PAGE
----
California Vehicle Code 4463 VC is the statute that makes it a crime to engage in fraud or forgery regarding vehicle registration certificates, tags or stickers, license plates, or a smog test certificate. Prosecutors can charge this crime as a misdemeanor or a felony, called a “wobbler.”
The state of California considers all vehicle registration information as official documentation. For that reason, falsifying or forging any of these items is illegal and falls under the category of auto registration fraud.
Many people consider violating this law a minor offense, but forging or falsifying vehicle registration information is a serious crime in California and could lead to felony charges and jail time.
Vehicle Code Section 4463 VC covers a broad range of unlawful conduct, such as altering or counterfeiting registration cards and registration stickers. It's also a crime to display or possess fraudulent or forged registration cards, registration stickers, or passing as true forged cards or stickers.
Other illegal actions under VC include registering your vehicle with the wrong year, giving a false car value when registering a car, registering your car in another state while living in California to pay less fees and taxes, and using someone else's valid registration stickers or papers.
If convicted of this crime, you could serve up to 3 years in prison and wind up with a felony on your criminal record. Our Los Angeles criminal defense lawyers will cover this topic further below.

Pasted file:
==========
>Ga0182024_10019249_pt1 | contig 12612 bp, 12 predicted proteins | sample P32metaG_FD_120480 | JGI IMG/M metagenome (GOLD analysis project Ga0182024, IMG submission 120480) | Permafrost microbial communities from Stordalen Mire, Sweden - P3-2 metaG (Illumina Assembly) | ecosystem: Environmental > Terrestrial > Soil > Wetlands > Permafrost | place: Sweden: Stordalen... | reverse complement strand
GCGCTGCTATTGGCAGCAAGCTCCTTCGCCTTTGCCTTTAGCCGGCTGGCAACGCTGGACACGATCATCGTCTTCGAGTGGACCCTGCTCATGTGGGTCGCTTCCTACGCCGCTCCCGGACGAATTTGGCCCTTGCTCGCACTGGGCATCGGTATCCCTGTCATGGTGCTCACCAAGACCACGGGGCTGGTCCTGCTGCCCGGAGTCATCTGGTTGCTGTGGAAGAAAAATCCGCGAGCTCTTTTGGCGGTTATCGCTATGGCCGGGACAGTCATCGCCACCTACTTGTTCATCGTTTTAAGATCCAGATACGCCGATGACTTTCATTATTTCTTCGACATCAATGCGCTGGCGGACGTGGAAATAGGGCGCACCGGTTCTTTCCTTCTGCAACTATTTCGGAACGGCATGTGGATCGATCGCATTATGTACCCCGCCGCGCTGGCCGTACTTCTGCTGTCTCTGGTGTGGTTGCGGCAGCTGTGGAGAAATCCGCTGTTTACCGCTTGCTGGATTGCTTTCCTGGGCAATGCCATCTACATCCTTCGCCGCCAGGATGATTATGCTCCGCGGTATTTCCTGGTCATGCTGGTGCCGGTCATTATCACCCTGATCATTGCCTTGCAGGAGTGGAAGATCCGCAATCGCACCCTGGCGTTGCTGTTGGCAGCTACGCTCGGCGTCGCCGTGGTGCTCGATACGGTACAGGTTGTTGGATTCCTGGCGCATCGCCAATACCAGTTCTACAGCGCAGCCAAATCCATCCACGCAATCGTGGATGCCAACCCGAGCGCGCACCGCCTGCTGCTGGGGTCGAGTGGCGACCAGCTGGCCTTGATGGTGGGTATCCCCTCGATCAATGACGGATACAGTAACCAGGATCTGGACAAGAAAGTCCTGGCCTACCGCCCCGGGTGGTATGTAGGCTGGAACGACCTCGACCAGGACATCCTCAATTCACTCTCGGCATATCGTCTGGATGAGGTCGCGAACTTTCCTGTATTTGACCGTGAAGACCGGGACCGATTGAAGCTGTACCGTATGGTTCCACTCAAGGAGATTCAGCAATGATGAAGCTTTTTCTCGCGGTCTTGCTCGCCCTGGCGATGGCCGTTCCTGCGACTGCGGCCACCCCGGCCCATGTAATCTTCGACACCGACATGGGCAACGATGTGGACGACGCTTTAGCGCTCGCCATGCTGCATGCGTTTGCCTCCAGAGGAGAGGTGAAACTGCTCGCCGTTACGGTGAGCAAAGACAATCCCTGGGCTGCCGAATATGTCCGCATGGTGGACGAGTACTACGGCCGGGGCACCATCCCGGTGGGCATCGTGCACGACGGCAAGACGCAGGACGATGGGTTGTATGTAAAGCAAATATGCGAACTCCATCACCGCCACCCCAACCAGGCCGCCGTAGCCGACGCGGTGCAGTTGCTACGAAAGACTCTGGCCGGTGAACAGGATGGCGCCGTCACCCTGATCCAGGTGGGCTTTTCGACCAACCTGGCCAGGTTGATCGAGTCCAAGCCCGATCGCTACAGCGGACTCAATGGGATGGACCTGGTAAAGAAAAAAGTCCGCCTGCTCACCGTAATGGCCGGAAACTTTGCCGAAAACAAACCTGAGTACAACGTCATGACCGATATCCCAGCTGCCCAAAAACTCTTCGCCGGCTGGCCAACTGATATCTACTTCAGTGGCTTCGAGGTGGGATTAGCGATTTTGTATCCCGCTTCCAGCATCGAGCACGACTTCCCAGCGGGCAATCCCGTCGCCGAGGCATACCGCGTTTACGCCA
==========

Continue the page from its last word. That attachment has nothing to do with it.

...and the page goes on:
What Constitutes Auto Registration Fraud in California?
As noted above, according to 4463 VC, it is criminal auto registration fraud to do any of the following:
- Create or forge false/counterfeit vehicle registration cards or stickers, or alter existing registration information with false information;
- Possess forged, altered, or false registration cards/stickers with intent to defraud;
- Display, causing or permitting to be displayed, or possession of a blank, incomplete, suspended, revoked, altered, forged, counterfeit, or false vehicle registration card, license plate, registration sticker or smog certificate, with the intent to defraud;
- Attempt to pass off any forged or false registration cards or stickers as authentic.
The same applies to other vehicle registration information, including smog certificates, license plates, temporary plates, certificates of ownership, etc. Falsifying or displaying any of these fraudulently can also result in criminal charges under 4463 VC. Fraud is generally described as a deliberate deception to secure unfair or unlawful gain.
What Are Some Examples?
Committing auto registration fraud in California can take many forms. Some examples include:
- Using another person's smog certificate to pass a mandatory smog test for your vehicle;
- Swapping out someone else's license plate with your own to use their registration stickers and avoid paying the fees associated with yours;
- Registering your vehicle in another state to avoid paying California's fees (considered fraud if you're a resident of California):
- Creating and selling forged registration or smog certificates:
- Deliberately stating the wrong model year or purchase price of your vehicle to save on registration fees.
What are the Penalties for Vehicle Code 4463?
In California, auto registration fraud is a "wobbler" offense, which means it may be charged either as a misdemeanor or as a felony. Prosecutors will weigh several factors in deciding which to charge you with, including your prior criminal history, the circumstances surrounding the case, including other alleged criminal violations, and whether they believe they have enough evidence to procure a conviction for one versus the other.